While you were married, you and your spouse may have counted on your combined income to carry you for years to come. So, if you are going through a divorce, you may be concerned about how you will support yourself now that you are dependent on your single income.
Facing life on a single income is especially concerning if you have a low income or if you did not work while married and now must support yourself. For these reasons, some spouses in Michigan choose to pursue alimony, known in Michigan as spousal support.
What is spousal support?
Spousal Support is a court order that compels one spouse to provide financially for their ex. This is generally done through monthly payments, similar to child support. Michigan courts may order you to pay spousal support based on a number of factors in the law, such as, length of the marriage, the financial situation of the parties and age and health circumstances of the parties, among others.
What will courts consider when issuing spousal support?
As listed above, in order for spousal support to be issued in a divorce, you must be able to pay it and your ex must have a need to receive it. Courts will consider several factors, one of which is the prior standard of living during the course of your marriage when ruling on a support request. Courts will also consider a party’s ability to work, as well as, potentially, how long someone will need to obtain the education or training needed to find a job to adequately support themselves.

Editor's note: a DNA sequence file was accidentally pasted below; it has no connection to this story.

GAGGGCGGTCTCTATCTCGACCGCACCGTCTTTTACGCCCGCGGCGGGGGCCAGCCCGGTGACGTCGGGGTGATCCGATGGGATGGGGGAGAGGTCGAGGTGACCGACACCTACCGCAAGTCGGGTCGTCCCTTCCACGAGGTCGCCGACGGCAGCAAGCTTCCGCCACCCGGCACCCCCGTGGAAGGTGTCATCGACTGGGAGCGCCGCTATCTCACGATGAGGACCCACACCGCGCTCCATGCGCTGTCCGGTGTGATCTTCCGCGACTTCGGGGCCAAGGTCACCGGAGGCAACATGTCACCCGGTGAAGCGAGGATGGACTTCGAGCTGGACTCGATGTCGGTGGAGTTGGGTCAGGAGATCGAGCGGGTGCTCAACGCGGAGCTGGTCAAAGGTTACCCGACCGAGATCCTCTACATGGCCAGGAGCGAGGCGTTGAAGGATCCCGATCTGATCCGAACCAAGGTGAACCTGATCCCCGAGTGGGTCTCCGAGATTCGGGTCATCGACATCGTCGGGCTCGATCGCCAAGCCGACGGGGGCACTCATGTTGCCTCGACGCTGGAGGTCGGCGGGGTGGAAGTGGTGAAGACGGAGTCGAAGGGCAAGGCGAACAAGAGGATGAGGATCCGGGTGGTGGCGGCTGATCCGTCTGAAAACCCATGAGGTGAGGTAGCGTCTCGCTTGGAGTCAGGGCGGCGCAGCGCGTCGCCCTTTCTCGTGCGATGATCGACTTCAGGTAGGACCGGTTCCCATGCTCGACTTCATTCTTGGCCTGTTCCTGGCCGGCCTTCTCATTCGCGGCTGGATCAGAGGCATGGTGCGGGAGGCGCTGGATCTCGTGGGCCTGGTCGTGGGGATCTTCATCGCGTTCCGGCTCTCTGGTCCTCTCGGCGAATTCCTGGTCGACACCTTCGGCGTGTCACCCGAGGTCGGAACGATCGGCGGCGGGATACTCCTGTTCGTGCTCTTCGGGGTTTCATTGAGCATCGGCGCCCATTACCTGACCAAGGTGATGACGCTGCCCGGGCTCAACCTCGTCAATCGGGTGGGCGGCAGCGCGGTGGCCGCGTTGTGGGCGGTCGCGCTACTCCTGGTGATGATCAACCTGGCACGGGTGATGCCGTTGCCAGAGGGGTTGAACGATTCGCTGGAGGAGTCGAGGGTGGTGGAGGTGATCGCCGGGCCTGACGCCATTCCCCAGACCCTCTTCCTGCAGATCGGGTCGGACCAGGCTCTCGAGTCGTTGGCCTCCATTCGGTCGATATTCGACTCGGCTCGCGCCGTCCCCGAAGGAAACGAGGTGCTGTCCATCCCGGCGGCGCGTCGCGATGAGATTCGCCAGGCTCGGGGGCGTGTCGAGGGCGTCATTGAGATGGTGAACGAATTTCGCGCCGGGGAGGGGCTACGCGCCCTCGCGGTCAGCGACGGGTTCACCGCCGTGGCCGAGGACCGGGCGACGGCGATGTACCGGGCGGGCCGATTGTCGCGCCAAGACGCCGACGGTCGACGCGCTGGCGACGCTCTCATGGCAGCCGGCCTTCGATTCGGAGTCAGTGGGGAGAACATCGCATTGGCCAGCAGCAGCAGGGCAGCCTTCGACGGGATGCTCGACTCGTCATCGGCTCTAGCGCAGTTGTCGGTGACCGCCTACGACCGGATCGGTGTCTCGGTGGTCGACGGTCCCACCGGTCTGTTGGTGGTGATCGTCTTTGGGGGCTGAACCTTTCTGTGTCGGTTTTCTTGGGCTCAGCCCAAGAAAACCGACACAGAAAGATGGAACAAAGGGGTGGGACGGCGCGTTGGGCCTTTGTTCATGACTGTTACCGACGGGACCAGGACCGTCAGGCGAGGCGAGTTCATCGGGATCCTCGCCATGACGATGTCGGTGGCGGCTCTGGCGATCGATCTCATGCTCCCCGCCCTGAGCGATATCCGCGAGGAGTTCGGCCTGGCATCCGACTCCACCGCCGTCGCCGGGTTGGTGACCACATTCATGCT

While Michigan is a no-fault divorce state, courts will consider fault arguments when determining spousal support. Fraud, infidelity, and domestic violence are some fault arguments that could be made when requesting the court order spousal support.
Spousal Support can be a sensitive subject, but it is one that has to be addressed in all Michigan divorce judgments, even if it is not ordered. By understanding Michigan spousal support laws, you can advocate for your rights and responsibilities following a divorce. If you want to learn more about how Michigan analyzes spousal support, contact our office for a free consultation.